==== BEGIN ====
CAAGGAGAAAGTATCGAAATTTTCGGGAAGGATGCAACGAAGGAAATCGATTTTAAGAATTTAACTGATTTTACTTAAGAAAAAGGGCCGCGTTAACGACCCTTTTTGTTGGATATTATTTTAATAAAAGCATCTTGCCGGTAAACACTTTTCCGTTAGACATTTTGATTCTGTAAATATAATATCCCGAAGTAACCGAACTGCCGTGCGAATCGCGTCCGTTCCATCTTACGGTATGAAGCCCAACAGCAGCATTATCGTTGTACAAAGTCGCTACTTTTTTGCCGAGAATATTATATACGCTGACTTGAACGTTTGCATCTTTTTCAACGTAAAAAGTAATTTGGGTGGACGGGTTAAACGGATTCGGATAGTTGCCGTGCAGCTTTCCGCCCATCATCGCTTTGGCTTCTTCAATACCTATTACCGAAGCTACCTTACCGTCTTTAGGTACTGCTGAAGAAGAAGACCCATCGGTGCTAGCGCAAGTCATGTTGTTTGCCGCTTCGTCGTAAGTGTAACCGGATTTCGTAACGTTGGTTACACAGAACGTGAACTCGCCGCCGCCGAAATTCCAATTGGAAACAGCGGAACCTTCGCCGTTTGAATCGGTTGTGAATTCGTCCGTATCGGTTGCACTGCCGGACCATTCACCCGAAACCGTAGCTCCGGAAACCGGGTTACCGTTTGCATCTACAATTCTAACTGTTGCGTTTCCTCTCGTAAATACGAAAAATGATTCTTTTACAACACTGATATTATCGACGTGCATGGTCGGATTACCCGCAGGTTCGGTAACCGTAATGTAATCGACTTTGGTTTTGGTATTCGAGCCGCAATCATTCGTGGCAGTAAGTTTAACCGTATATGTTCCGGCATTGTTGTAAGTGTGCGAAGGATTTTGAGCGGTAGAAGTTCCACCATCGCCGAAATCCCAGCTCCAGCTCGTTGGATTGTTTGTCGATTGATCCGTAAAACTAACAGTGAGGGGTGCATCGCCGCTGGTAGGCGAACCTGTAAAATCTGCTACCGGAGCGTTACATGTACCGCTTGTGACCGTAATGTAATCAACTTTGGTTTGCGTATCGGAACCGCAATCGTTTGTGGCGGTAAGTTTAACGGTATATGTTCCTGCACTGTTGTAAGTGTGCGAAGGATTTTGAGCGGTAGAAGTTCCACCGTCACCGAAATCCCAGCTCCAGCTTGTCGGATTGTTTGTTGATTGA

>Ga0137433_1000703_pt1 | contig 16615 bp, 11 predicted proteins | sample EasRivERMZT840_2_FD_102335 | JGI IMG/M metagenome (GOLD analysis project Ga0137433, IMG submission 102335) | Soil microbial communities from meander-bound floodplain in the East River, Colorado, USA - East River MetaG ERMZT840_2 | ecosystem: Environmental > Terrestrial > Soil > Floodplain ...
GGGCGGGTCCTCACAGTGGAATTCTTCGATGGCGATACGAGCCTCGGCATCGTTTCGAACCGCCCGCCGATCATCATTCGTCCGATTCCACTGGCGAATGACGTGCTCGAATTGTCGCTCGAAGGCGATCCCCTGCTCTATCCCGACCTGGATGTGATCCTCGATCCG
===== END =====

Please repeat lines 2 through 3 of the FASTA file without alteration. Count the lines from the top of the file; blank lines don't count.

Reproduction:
>Ga0137433_1000703_pt1 | contig 16615 bp, 11 predicted proteins | sample EasRivERMZT840_2_FD_102335 | JGI IMG/M metagenome (GOLD analysis project Ga0137433, IMG submission 102335) | Soil microbial communities from meander-bound floodplain in the East River, Colorado, USA - East River MetaG ERMZT840_2 | ecosystem: Environmental > Terrestrial > Soil > Floodplain ...
GGGCGGGTCCTCACAGTGGAATTCTTCGATGGCGATACGAGCCTCGGCATCGTTTCGAACCGCCCGCCGATCATCATTCGTCCGATTCCACTGGCGAATGACGTGCTCGAATTGTCGCTCGAAGGCGATCCCCTGCTCTATCCCGACCTGGATGTGATCCTCGATCCG